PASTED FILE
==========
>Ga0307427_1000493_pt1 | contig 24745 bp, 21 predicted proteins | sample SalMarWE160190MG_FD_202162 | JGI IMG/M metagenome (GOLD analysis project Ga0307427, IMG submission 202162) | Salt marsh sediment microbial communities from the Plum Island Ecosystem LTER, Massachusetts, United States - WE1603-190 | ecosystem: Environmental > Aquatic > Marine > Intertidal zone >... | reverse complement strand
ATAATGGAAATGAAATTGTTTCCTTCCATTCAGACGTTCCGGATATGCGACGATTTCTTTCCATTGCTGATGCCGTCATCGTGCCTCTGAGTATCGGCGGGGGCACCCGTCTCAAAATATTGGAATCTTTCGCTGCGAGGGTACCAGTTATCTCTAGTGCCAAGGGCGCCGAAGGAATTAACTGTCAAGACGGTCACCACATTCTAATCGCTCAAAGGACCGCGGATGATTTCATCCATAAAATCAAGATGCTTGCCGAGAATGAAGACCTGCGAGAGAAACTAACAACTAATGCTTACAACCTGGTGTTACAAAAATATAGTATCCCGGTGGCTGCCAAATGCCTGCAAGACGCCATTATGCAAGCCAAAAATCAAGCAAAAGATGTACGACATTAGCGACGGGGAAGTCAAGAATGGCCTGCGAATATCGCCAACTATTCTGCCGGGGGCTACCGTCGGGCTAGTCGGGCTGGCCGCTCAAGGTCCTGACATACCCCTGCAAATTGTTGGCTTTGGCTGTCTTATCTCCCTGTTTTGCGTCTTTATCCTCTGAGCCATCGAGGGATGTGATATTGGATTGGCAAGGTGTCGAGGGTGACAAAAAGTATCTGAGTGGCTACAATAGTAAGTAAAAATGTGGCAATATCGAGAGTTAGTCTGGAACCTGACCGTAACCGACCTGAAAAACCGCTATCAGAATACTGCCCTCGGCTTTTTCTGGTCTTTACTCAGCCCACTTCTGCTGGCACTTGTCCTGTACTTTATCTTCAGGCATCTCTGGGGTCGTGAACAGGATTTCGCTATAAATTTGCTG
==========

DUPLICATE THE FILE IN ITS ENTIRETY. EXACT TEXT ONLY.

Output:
>Ga0307427_1000493_pt1 | contig 24745 bp, 21 predicted proteins | sample SalMarWE160190MG_FD_202162 | JGI IMG/M metagenome (GOLD analysis project Ga0307427, IMG submission 202162) | Salt marsh sediment microbial communities from the Plum Island Ecosystem LTER, Massachusetts, United States - WE1603-190 | ecosystem: Environmental > Aquatic > Marine > Intertidal zone >... | reverse complement strand
ATAATGGAAATGAAATTGTTTCCTTCCATTCAGACGTTCCGGATATGCGACGATTTCTTTCCATTGCTGATGCCGTCATCGTGCCTCTGAGTATCGGCGGGGGCACCCGTCTCAAAATATTGGAATCTTTCGCTGCGAGGGTACCAGTTATCTCTAGTGCCAAGGGCGCCGAAGGAATTAACTGTCAAGACGGTCACCACATTCTAATCGCTCAAAGGACCGCGGATGATTTCATCCATAAAATCAAGATGCTTGCCGAGAATGAAGACCTGCGAGAGAAACTAACAACTAATGCTTACAACCTGGTGTTACAAAAATATAGTATCCCGGTGGCTGCCAAATGCCTGCAAGACGCCATTATGCAAGCCAAAAATCAAGCAAAAGATGTACGACATTAGCGACGGGGAAGTCAAGAATGGCCTGCGAATATCGCCAACTATTCTGCCGGGGGCTACCGTCGGGCTAGTCGGGCTGGCCGCTCAAGGTCCTGACATACCCCTGCAAATTGTTGGCTTTGGCTGTCTTATCTCCCTGTTTTGCGTCTTTATCCTCTGAGCCATCGAGGGATGTGATATTGGATTGGCAAGGTGTCGAGGGTGACAAAAAGTATCTGAGTGGCTACAATAGTAAGTAAAAATGTGGCAATATCGAGAGTTAGTCTGGAACCTGACCGTAACCGACCTGAAAAACCGCTATCAGAATACTGCCCTCGGCTTTTTCTGGTCTTTACTCAGCCCACTTCTGCTGGCACTTGTCCTGTACTTTATCTTCAGGCATCTCTGGGGTCGTGAACAGGATTTCGCTATAAATTTGCTG